Chiquita to plead guilty to ties with terrorists
Federal authorities say the banana producer made transactions with terrorist organizations.
WASHINGTON (CNN) -- Chiquita Brands International entered a plea agreement with federal authorities on charges that it engaged in transactions with a terrorist organization.
The company agreed to pay a $25 million fine regarding the investigation of protection payments made by the company's former banana-producing subsidiary in Colombia.
The announcement came moments after U.S. Attorney for the District of Columbia Jeffrey Taylor accused the Cincinnati-based banana producer with paying - through its Colombia subsidiary Banadex - a right-wing paramilitary group in UrabŠ and Santa Marta, two areas of Colombia where Chiquita grew bananas.
"From in or about 1997 though on or about Feb. 4, 2004, defendant Chiquita made over 100 payments to the AUC [United Self-Defense Forces of Colombia] totaling over $1.7 million," the 17-page information said.
It said Chiquita had also paid money to two left-wing organizations from about 1989 until about 1997, when those groups controlled areas where the company grew bananas. It identified the groups as the FARC (Revolutionary Armed Forces of Colombia) and the ELN (National Liberation Army).
The company recently pushed back its annual report to amend an agreement with lenders after taking a charge related the federal investigation.
Under the terms of the agreement, the company will pay the fine in five annual installments. The agreement is subject to approval and acceptance by the United States District Court for the District of Columbia.
Chiquita did not file its annual report by March 1 as required and now expects to file it on March 16. It is seeking approval of an amendment with lenders under a June 28 credit agreement, it said.
In a Feb. 22 filing, Chiquita said it had voluntarily disclosed that its Colombian banana-producing subsidiary, which it sold in June 2004, had made payments to certain groups there that were designated as "foreign terrorist organizations" under U.S. law.
Following the disclosure, the Justice Department initiated a criminal investigation to examine the role and conduct of the company and some of its officers in the matter, the company said in that filing.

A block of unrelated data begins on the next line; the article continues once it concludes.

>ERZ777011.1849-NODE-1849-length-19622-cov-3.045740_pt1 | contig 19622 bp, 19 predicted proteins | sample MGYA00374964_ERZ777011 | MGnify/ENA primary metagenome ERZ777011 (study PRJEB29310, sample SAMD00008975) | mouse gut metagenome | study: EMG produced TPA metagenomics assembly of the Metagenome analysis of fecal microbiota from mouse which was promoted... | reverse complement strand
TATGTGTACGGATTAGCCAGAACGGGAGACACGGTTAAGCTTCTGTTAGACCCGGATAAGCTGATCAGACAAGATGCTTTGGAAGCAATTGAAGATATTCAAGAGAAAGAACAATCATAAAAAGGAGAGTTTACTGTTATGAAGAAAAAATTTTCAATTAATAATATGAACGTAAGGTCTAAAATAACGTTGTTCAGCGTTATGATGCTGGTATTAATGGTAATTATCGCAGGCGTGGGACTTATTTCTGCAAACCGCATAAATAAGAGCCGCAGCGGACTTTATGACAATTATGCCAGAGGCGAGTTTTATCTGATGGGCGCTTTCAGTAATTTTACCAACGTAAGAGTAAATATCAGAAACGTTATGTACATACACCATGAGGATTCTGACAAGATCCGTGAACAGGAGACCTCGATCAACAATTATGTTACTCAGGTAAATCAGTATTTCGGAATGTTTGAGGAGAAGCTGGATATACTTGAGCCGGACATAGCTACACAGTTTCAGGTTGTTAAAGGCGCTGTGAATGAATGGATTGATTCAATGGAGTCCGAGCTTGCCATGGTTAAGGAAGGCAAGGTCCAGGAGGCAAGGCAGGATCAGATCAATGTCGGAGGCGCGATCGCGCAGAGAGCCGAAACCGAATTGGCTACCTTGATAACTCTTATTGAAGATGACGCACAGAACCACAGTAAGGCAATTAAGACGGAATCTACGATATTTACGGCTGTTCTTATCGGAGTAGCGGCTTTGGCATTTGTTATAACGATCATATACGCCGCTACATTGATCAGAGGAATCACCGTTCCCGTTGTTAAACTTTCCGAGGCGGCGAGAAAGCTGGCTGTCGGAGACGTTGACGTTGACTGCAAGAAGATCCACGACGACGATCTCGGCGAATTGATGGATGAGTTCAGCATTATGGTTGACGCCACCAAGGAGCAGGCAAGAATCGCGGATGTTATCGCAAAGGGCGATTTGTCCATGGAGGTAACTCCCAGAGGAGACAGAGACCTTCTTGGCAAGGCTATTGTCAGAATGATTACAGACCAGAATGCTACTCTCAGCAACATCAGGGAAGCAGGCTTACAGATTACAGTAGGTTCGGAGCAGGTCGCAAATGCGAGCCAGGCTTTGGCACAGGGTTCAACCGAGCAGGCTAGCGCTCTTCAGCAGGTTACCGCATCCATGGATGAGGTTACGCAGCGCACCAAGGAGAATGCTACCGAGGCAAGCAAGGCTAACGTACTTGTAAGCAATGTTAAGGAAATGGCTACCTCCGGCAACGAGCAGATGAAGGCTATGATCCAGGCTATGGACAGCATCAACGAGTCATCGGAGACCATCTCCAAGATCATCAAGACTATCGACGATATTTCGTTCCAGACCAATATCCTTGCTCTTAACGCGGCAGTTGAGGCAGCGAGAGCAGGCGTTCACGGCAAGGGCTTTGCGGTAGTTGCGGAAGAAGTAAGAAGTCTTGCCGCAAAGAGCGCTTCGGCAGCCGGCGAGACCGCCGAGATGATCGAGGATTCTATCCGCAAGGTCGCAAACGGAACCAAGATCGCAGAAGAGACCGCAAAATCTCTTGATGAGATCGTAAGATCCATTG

The company began making the payments after a general manager for Banadex met with the then leader of the AUC, Carlos CastaŮo, the information said.
CastaŮo told the company's general manager that the AUC was preparing to drive FARC from UrabŠ and asked for payments to be made to the AUC through private security companies, the information added.
"CastaŮo sent an unspoken but clear message that failure to make the payments could result in physical harm to Banadex personnel and property," it said. Senior company executives knew about the payoffs to AUC, the information said.
Though the checks were written to security companies, the companies provided no actual services.
In 2002, after the U.S. government designated the AUC a terrorist organization, Chiquita began paying the AUC in cash, turning over more than $1 million and continuing to pay even after outside counsel told the company that the payments were illegal and should stop immediately, the information said.
In a written statement, Chiquita Brands International's CEO Fernando Aguirre said the information is part of a plea agreement, "which we view as a reasoned solution to the dilemma the company faced several years ago."
He said Chiquita voluntarily disclosed the payments to the Justice Department in 2003, saying they were made "to protect the lives of its employees."
He added, "The company made this disclosure shortly after senior management became aware that these groups had been designated as foreign terrorist organizations under a U.S. statute that makes it a crime to make payments to such organizations. Since voluntarily disclosing this information, Chiquita has continued to cooperate with the DOJ's investigation."
--CNN's Katy Byron and Reuters contributed to this report